Most of us are thankful we can see the world around us.
So the notion that we might be plunged into darkness is one of the more common fears. But it happens to many people.
North East Sensory Services is working hard to break down barriers and educate the uninformed about the realities of blindness.
That helps explain why they are holding a unique event on Friday, June 12 at Cafe Coast in Aberdeen.
Dine in the Dark will enable participants to enjoy a new sensory experience – by enjoying a fine meal without sight.
The guests will be blindfolded and discover how their other senses work harder to enable them to enjoy textures, smells and tastes.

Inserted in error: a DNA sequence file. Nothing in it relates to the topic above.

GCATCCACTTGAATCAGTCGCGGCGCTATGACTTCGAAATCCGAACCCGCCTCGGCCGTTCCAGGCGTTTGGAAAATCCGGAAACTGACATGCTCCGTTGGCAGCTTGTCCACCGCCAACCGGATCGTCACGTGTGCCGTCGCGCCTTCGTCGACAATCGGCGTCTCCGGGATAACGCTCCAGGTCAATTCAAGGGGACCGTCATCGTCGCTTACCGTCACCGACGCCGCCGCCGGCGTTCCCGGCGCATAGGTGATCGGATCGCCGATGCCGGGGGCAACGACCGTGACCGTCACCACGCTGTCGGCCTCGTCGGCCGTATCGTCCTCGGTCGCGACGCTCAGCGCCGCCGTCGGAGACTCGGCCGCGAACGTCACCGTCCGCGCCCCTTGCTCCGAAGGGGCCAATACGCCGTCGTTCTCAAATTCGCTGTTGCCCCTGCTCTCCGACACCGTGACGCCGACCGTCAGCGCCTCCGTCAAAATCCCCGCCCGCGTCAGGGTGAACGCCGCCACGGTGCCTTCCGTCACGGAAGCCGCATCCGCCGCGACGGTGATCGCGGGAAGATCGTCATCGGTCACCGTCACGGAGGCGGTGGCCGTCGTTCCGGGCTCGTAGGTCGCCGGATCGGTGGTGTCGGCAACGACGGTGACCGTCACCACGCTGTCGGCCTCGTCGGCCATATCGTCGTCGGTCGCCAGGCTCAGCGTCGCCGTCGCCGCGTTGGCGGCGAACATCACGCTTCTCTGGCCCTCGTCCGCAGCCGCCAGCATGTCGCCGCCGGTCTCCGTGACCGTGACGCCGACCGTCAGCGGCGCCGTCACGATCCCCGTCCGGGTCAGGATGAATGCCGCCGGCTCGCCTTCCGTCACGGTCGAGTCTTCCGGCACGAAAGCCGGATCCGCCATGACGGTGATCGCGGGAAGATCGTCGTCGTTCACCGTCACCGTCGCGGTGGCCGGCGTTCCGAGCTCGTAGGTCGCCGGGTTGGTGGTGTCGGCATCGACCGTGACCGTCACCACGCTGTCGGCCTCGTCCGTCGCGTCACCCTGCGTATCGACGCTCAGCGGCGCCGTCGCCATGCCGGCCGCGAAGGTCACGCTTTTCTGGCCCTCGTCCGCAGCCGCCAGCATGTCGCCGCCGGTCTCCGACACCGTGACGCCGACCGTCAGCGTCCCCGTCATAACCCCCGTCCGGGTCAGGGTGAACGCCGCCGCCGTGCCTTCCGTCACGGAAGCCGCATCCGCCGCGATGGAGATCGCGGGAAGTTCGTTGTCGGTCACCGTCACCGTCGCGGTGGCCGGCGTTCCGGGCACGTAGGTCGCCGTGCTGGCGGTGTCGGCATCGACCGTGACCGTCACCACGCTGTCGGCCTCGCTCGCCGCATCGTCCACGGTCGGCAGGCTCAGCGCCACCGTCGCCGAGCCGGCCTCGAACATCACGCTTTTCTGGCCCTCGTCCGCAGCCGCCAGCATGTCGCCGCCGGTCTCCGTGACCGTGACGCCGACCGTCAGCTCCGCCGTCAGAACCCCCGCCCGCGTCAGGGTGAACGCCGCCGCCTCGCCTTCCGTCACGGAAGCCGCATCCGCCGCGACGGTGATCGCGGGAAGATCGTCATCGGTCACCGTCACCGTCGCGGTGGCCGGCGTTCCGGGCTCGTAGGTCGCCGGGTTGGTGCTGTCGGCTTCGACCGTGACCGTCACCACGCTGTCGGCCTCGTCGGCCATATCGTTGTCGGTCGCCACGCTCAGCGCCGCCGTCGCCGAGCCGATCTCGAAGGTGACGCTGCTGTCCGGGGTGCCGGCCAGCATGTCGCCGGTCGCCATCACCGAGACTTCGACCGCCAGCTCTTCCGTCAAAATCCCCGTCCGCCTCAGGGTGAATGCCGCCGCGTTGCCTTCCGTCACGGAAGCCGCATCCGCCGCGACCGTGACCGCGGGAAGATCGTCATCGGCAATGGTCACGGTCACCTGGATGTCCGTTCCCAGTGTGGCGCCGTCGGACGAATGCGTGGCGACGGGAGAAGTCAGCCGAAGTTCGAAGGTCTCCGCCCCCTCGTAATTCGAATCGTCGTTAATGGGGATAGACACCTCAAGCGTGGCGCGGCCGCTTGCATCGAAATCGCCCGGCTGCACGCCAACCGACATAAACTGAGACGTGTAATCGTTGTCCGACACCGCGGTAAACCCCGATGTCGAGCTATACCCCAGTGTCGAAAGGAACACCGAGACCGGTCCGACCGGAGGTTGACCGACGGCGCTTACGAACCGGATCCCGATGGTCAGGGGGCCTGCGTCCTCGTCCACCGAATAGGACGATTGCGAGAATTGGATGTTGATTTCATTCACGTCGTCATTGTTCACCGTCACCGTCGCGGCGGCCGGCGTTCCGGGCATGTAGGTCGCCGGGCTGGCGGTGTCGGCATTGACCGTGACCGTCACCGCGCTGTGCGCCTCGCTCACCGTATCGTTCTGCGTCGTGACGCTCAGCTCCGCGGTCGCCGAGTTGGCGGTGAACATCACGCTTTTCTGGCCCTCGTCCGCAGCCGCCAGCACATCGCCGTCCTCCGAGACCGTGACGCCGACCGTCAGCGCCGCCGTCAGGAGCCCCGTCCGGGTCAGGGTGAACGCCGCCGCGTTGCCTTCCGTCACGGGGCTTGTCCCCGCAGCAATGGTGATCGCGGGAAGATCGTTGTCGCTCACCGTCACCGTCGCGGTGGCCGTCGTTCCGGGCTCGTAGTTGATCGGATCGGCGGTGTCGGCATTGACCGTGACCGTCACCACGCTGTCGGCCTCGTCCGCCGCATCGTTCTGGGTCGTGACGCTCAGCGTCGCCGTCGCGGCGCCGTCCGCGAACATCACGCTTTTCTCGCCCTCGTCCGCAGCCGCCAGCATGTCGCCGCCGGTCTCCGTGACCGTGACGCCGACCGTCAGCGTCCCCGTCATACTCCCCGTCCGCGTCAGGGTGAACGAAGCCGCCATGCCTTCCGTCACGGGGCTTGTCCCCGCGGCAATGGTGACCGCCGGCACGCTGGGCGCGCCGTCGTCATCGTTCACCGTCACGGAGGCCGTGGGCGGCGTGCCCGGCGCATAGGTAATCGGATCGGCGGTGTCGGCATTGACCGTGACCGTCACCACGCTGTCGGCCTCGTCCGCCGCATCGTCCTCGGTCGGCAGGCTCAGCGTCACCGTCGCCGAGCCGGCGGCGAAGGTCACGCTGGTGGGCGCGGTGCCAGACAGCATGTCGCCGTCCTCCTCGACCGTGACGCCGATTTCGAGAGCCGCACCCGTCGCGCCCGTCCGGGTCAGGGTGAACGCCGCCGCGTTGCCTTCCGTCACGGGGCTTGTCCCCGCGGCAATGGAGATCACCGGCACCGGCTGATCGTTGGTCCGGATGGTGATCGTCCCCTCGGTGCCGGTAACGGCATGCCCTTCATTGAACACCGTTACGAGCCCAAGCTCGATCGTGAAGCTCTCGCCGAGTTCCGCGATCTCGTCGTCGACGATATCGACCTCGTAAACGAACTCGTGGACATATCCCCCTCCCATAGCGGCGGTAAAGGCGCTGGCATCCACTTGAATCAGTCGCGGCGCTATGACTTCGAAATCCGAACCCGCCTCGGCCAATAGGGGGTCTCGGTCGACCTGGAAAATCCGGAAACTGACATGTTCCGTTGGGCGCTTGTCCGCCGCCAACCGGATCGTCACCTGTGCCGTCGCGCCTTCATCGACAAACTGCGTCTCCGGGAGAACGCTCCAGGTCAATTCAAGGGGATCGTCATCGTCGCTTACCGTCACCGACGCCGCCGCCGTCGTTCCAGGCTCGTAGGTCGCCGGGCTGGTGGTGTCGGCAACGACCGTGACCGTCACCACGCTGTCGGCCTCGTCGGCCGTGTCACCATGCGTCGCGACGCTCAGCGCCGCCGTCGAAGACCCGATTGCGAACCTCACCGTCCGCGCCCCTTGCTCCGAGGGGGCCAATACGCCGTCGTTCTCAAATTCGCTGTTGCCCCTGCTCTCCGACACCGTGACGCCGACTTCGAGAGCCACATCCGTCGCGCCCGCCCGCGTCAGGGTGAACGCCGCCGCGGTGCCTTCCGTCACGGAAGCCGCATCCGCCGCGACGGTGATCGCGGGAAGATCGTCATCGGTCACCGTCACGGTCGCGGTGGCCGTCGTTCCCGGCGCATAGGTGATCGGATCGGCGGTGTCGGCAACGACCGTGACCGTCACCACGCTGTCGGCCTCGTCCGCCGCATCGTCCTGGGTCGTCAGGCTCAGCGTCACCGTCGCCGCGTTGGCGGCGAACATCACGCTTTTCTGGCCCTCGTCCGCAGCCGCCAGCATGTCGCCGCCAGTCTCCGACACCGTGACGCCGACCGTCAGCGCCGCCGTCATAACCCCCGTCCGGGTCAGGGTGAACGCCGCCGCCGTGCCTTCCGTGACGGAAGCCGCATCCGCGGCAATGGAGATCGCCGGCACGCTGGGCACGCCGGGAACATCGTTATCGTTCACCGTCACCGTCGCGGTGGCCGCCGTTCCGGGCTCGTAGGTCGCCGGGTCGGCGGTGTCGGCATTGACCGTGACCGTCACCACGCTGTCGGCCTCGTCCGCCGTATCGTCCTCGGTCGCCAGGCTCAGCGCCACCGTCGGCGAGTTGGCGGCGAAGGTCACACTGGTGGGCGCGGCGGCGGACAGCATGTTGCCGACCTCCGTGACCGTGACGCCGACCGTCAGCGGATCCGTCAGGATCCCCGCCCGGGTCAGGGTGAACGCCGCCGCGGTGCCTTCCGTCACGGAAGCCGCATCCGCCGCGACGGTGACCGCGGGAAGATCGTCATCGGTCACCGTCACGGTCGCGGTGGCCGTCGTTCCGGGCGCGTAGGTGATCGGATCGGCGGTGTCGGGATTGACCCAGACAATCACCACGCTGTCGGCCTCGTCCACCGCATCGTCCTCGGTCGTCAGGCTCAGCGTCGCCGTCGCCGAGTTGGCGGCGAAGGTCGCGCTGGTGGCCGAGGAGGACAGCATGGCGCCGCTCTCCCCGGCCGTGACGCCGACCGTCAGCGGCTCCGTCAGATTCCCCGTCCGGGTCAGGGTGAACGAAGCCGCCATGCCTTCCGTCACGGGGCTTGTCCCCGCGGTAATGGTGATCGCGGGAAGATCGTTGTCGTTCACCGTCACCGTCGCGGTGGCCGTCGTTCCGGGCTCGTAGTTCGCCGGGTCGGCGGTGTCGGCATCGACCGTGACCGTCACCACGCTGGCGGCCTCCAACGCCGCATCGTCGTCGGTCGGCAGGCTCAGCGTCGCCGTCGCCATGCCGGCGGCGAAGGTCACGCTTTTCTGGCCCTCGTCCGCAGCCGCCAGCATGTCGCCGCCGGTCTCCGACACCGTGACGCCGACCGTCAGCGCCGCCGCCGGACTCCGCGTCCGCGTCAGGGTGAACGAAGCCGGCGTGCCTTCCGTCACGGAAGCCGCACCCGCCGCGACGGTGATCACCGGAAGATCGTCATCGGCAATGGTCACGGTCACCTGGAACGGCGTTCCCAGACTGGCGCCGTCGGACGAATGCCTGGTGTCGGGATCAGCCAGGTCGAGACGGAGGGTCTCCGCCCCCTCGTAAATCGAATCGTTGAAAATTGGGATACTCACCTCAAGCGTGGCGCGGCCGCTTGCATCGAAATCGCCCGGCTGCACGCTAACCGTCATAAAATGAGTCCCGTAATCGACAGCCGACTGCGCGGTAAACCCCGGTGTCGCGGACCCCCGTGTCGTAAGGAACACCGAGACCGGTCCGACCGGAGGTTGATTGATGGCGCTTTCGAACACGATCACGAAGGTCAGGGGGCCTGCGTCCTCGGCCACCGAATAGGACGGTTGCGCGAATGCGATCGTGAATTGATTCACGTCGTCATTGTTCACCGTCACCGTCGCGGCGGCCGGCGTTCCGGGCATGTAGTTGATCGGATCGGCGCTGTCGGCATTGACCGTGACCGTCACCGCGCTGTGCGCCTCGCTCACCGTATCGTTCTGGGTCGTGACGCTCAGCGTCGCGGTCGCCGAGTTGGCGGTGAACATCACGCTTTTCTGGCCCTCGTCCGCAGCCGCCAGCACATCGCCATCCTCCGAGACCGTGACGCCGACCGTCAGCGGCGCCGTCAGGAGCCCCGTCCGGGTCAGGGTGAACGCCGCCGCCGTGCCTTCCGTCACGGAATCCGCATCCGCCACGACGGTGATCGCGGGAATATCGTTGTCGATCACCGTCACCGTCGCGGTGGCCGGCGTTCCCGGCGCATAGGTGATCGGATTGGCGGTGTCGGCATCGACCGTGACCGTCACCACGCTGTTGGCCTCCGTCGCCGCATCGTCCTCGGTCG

The event will be hosted by blind comedian, Neil Skene, who is one of life's inspirational figures.
He has climbed Kilimanjaro, travelled to base camp at Everest, run marathons and appeared at the Edinburgh Fringe.
As he told me: "The important thing is NESS are very positive about disability and there is no sense of allowing people to feel sorry for themselves.
"Yes, being blind or deaf is frustrating, but, in most cases, it is not life-threatening.
"I think the last thing people such as myself want is for others to say things like "Poor you" and act as if we can't do anything positive."
With that attitude, it's hardly surprising Skene is in favour of such ideas as "Dine in the Dark".
It’s a popular concept enjoyed world-wide, and tickets are on sale from Café Coast at 01224 594488.
All proceeds to go North East Sensory Services, which has been supporting blind and hearing impaired people in Aberdeen since 1879.